Associated Manufacturers and Agencies
  • Korolev Russian manufacturer of rockets, spacecraft, and rocket engines. Korolev Design Bureau, Kaliningrad, Russia. More...

Associated Launch Sites
  • Baikonur Russia's largest cosmodrome, the only one used for manned launches and with facilities for the larger Proton, N1, and Energia launch vehicles. The spaceport ended up on foreign soil after the break-up of Soviet Union. The official designations NIIP-5 and GIK-5 are used in official Soviet histories. It was also universally referred to as Tyuratam by both Soviet military staff and engineers, and the US intelligence agencies. Since the dissolution of the Soviet Union the Russian Federation has insisted on continued use of the old Soviet 'public' name of Baikonur. In its Kazakh (Kazak) version this is rendered Baykonur. More...
  • Plesetsk Plesetsk was the Soviet Union's northern cosmodrome, used for polar orbit launches of mainly military satellites, and was at one time the busiest launch centre in the world. The collapse of the Soviet Union put the main launch site of Baikonur in Kazakh territory. It now seems that once the Proton rocket is retired, Baikonur will be abandoned and Plesetsk will be Russia's primary launch centre. Upgrades to existing launch facilities will allow advanced versions of the Soyuz rocket and the new Angara launch vehicle to be launched from Plesetsk. Plesetsk's major drawback was the lower net payload in geosynchronous orbit from a northern latitude launch site. However Russia is planning to remove the disadvantage by looping geosynchronous satellites around the moon, using lunar gravity to make the necessary orbital plane change. More...

Associated Stages
  • Soyuz ST-0 Lox/Kerosene propellant rocket stage. Loaded/empty mass 44,400/3,810 kg. Thrust 1,021.10 kN. Vacuum specific impulse 310 seconds. Gross mass includes 1190 kg of hydrogen peroxide and 280 kg of liquid nitrogen expended during ascent but not contributing to propulsion. More...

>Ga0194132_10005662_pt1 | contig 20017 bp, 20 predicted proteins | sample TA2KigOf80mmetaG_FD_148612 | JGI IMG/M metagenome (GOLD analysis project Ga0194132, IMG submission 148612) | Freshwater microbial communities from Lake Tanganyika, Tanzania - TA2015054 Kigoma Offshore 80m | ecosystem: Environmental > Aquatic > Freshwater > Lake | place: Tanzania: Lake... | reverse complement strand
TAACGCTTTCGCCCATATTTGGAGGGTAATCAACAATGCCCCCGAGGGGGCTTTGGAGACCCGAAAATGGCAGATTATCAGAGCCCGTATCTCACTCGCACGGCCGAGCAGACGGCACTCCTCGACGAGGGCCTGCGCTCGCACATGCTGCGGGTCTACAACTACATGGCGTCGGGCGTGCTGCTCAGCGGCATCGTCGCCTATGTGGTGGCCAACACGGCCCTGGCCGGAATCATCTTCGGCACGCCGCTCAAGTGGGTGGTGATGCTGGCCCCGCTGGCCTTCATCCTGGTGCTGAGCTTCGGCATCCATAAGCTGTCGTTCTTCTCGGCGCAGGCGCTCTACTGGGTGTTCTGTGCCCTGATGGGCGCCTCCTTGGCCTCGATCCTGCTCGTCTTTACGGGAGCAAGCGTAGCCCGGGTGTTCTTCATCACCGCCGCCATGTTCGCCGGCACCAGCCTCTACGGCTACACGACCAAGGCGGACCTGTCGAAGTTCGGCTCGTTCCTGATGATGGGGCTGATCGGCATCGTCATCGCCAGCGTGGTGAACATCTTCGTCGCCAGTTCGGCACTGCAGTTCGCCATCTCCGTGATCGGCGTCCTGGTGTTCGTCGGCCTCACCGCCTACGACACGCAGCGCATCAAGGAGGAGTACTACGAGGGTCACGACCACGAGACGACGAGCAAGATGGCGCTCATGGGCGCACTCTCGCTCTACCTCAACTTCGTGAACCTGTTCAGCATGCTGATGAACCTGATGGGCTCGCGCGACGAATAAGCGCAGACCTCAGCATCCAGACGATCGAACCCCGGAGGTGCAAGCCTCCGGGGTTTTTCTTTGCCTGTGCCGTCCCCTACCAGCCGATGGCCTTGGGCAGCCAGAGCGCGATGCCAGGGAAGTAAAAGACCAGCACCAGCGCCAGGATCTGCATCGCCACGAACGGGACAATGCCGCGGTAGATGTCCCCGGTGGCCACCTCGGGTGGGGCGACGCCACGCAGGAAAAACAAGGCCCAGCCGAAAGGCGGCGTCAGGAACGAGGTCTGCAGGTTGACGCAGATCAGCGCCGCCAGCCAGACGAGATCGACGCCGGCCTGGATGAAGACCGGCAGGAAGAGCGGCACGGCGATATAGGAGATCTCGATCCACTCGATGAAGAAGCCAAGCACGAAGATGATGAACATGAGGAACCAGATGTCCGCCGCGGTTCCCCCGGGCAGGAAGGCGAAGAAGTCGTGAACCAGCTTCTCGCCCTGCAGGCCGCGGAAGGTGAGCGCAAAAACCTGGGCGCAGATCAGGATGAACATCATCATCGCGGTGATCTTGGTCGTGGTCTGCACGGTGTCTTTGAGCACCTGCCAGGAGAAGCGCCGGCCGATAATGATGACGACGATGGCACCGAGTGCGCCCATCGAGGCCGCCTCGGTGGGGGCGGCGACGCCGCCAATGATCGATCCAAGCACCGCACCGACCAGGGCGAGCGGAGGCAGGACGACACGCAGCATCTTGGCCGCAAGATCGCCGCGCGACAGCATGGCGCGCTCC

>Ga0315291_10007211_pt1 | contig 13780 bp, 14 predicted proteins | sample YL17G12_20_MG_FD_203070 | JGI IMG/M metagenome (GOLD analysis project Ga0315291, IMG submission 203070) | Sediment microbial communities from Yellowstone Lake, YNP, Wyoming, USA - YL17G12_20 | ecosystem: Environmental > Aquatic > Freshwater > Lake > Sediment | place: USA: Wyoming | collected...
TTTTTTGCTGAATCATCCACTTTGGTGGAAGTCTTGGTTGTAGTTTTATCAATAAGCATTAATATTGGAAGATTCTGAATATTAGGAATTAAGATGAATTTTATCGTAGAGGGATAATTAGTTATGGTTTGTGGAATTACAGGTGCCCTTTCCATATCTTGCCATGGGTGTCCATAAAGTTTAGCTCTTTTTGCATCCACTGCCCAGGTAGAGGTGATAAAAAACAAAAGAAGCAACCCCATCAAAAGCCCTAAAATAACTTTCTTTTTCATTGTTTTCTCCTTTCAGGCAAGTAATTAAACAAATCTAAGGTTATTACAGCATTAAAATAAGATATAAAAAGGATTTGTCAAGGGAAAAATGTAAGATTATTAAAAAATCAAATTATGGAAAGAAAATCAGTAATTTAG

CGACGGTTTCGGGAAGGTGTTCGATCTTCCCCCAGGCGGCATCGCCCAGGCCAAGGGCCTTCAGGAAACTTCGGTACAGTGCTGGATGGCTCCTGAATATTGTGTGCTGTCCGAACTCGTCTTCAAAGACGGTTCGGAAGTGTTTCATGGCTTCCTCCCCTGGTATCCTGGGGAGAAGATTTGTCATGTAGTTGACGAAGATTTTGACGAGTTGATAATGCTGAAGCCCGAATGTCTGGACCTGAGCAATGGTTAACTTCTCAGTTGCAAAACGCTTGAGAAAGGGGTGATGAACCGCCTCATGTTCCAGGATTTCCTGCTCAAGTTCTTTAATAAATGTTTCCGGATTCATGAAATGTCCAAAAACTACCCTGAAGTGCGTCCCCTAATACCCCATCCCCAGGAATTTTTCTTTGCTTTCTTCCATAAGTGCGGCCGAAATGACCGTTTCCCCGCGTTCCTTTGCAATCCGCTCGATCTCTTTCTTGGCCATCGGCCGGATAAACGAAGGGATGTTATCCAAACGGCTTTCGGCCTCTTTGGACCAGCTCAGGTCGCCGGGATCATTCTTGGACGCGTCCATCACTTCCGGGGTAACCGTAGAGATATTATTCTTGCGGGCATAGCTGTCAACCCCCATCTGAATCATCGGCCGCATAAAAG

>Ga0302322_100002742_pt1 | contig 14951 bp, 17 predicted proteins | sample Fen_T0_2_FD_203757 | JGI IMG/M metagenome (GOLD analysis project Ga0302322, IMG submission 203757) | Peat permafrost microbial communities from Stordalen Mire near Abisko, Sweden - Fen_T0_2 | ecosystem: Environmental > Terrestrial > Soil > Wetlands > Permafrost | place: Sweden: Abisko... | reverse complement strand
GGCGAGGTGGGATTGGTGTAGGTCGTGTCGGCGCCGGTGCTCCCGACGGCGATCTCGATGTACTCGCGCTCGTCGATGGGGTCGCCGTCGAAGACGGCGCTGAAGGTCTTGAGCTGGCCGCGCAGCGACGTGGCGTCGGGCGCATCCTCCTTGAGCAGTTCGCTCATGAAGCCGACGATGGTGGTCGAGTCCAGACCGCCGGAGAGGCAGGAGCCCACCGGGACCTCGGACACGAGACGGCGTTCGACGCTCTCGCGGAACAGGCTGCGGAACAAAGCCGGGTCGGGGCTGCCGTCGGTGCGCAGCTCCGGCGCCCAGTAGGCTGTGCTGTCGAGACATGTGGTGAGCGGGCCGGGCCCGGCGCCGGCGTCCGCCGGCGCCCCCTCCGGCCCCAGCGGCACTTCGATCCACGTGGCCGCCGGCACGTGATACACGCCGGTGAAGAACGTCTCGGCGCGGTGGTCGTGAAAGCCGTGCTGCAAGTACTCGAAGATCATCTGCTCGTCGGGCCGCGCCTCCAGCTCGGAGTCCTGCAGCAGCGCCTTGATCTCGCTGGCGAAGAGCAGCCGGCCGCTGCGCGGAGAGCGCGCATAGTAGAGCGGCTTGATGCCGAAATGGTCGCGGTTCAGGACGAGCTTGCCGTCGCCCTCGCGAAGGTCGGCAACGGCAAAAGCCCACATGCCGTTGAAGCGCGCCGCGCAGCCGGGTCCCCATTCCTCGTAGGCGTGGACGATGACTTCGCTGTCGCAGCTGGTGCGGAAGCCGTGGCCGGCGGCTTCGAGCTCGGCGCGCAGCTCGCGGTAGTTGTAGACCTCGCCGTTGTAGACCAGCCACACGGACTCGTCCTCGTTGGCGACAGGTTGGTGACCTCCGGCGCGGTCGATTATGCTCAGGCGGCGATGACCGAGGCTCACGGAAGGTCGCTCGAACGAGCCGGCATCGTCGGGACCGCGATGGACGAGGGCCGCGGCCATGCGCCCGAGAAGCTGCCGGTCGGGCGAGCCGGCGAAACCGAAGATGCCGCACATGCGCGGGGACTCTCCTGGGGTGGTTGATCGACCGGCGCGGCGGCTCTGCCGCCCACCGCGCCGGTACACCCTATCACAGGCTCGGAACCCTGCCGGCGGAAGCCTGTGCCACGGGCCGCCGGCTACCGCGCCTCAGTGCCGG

• Soyuz ST-1 Lox/Kerosene propellant rocket stage. Loaded/empty mass 105,400/6,875 kg. Thrust 999.60 kN. Vacuum specific impulse 311 seconds. Gross mass includes 2600 kg of hydrogen peroxide and 520 kg of liquid nitrogen expended during ascent but not contributing to propulsion. More...
  • Soyuz ST-2 Lox/Kerosene propellant rocket stage. Loaded/empty mass 25,200/2,355 kg. Thrust 294.00 kN. Vacuum specific impulse 359 seconds. More...

Soyuz ST Chronology


2004 November 8 - . 18:30 GMT - . Launch Site: Plesetsk. Launch Complex: Plesetsk LC43/4. LV Family: R-7. Launch Vehicle: Soyuz ST.
  • Soyuz 2 flight test. - . Nation: Russia. Agency: KVR. First flight test of a modernized version of the Soyuz ST equipped with a digital control system. Suborbital launch; carried an obsolete Zenit-8 reconnaisance satellite as a mass model and impacted in the Pacific Ocean. Launch delayed from October 15 and 29, November 6.

2006 October 19 - . 16:28 GMT - . Launch Site: Baikonur. Launch Complex: Baikonur LC31. LV Family: R-7. Launch Vehicle: Soyuz ST. LV Configuration: Soyuz-2-1A/Fregat Zh15000-003/ST16.
  • Metop-A - . Mass: 4,093 kg (9,023 lb). Nation: Europe. Agency: RKA. Class: Earth. Type: Weather satellite. Spacecraft: Metop. USAF Sat Cat: 29499 . COSPAR: 2006-044A. Apogee: 817 km (507 mi). Perigee: 817 km (507 mi). Inclination: 98.7000 deg. Period: 101.00 min. European polar weather satellite equipped with high-resolution visible and infrared cameras, a microwave sounder, ozone monitors, a GPS atmospheric sounding device, a wind scatterometer, and a search and rescue package. First launch of the Soyuz 2 version of the venerable Soyuz launch vehicle. The main change in this first version of the new booster was a digital control system. Problems with this system delayed the launch repeatedly.

2006 December 24 - . 08:34 GMT - . Launch Site: Plesetsk. Launch Complex: Plesetsk LC43/4. LV Family: R-7. Launch Vehicle: Soyuz ST. LV Configuration: Soyuz-2-1A/Fregat 76033135.
  • Meridian 1 - . Mass: 2,000 kg (4,400 lb). Nation: Russia. Agency: VKS. Manufacturer: Reshetnev. Class: Communications. Type: Military communications satellite. Spacecraft: Meridian. USAF Sat Cat: 29668 . COSPAR: 2006-061A. Apogee: 39,093 km (24,291 mi). Perigee: 1,264 km (785 mi). Inclination: 63.4000 deg. Period: 717.80 min. Launch rescheduled twice due to Soyuz 2 software problems. The Meridian satellite was designed to provide communication between vessels and airplanes involved in ice surveillance in the North Sea area, and coastal stations on the ground, as well as to expand a network of satellite communications in the northern regions of Siberia and the Russian Far East.